Every parent has had that embarrassing experience — a mad, screaming, crying, or pouting child in a public place. Do you yell, threaten, ignore, or try to appease the child? Whatever you do, other people are looking. Dr. Diane Ross-Glazer has been there. She opens Parenting as a Second Language by telling the story of her daughter throwing a tantrum, and parents will be hooked from that page on.
Dr. Ross-Glazer knows we can’t prevent our children from misbehaving in public, but we can lessen the damage by learning how to speak with them. And more importantly, we can learn to react in a way that will not emotionally damage them for the rest of their lives. Ordering a child to be quiet or reasoning with him is not always possible. Instead, we need to speak to children on their level, understanding and validating their feelings first so we can help them move past those feelings and into more acceptable behavior.
Many times, people, even children, know what is logical to do, but our emotions get in the way. As a therapist who works with both parents and children, Dr. Ross-Glazer realized early on that using problem-solving logic wasn’t a problem for most people. The problem is that people have lost touch with their feelings, lost the connection between the head and heart. This broken connection generally stems from childhood when they were taught to repress their feelings by adults who warned them not to act out or refused to listen to them. Dr. Ross-Glazer doesn’t want to see the same thing happen to children today; repressed emotions, as she explains, result in emotional dysfunction in adulthood.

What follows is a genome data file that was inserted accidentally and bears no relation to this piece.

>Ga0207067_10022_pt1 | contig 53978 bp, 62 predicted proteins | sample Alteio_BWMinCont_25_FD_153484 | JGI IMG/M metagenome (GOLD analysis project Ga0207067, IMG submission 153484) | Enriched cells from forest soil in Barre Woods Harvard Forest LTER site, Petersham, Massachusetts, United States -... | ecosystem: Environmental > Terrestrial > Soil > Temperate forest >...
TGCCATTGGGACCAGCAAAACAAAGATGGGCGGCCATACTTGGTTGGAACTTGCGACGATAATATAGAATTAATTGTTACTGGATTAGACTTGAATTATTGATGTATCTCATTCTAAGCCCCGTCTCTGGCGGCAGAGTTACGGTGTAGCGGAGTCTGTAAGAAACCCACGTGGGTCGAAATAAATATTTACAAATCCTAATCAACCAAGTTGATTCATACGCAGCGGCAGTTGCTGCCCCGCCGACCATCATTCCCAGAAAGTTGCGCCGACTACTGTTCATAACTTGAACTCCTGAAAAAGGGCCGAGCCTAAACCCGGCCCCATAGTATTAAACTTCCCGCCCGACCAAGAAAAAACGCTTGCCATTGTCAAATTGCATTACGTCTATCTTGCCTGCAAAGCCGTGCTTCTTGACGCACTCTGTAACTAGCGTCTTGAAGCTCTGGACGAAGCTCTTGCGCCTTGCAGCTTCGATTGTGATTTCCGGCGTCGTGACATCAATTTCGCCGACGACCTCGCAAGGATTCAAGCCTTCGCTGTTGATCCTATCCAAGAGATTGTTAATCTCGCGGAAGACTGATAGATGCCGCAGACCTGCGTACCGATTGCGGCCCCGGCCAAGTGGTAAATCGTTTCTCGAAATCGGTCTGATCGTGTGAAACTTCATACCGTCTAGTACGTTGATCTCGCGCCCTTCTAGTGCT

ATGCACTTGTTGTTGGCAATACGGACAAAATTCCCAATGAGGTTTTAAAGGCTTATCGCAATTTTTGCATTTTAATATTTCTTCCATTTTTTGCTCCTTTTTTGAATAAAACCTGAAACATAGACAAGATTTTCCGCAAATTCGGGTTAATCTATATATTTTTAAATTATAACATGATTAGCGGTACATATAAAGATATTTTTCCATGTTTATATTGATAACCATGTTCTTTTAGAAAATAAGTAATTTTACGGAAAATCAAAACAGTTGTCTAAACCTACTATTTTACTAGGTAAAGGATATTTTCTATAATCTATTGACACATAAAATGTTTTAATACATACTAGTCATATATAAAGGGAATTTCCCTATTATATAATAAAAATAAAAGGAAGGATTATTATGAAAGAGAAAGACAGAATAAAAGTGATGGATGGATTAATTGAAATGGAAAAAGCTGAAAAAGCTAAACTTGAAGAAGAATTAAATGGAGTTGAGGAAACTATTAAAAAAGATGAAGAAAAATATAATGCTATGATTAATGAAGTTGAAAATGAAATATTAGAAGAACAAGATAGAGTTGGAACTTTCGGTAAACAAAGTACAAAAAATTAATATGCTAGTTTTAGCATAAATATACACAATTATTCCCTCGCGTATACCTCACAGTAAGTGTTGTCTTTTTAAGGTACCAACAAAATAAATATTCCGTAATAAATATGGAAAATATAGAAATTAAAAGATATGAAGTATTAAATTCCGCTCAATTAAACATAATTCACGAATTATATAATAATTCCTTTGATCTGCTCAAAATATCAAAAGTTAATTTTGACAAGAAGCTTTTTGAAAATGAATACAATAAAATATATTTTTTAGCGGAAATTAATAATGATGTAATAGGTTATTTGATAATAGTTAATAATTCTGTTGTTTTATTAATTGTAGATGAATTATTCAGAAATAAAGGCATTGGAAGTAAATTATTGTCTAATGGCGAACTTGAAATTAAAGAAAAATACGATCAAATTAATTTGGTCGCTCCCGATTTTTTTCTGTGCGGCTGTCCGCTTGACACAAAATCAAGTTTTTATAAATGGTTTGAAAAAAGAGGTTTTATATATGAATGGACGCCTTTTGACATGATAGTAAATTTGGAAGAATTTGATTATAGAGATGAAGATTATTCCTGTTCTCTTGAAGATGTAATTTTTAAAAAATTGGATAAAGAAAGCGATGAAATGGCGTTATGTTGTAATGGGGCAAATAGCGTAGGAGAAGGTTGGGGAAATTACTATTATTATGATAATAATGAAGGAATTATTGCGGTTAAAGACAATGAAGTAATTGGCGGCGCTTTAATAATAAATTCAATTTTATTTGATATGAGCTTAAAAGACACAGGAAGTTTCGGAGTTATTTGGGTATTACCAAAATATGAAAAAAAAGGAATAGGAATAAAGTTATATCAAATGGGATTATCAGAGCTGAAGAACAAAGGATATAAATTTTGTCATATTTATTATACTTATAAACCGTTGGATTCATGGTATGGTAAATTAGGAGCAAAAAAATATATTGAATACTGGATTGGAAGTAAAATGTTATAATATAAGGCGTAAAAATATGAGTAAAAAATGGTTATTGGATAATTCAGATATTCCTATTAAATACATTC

Dr. Ross-Glazer discusses many ways that parents, often unwittingly, break their child’s head-heart connection, from trying to turn their musical child into an athlete, or simply through a poor word choice when explaining something to a child. Dr. Ross-Glazer learned this the hard way when she said, “Yuck” whenever she changed her toddler’s diaper until he told her he didn’t like her saying that; she then suspected that he equated her not liking changing his diaper with him having to feel ashamed or not good about himself.
Ultimately, parents need to teach self-esteem to their children and let them be themselves. One girl Dr. Ross-Glazer knows told her mother to quit trying to change her, and years later, remarked, “Because you’re my mother, and you let me be me, I’m turning out to be nicer than I expected.” As Dr. Ross-Glazer goes on to state, “We never want to engage our children in a continuous power struggle in which they are forced repeatedly to defend themselves against us. We are not the enemy unless we make ourselves the enemy. We are their parents and protectors. As such, we owe them the respect of listening to them, especially when they speak to us from their hearts.”
Perhaps most important are the practical examples Dr. Ross-Glazer gives to talk to children. She presents a four-step formula for talking to your child in a difficult situation that will ensure you do not break children’s head-heart connection but instead make them understand why things are what they are, whether it’s why your child can’t have a puppy or dealing with your child’s irrational fear of balloons.
Ultimately, Dr. Ross-Glazer teaches parents how to teach kids the consequences of their bad behavior without shaming them, and how to get children to abide by rules. Parents learn how to use rules to their and their child’s advantage without caving in during a weak moment or a temper tantrum. In the end, parents and children will both benefit because they’ll understand each other better from speaking the same language.
For more information about Parenting as a Second Language and Dr. Diane Ross-Glazer, visit the author’s website.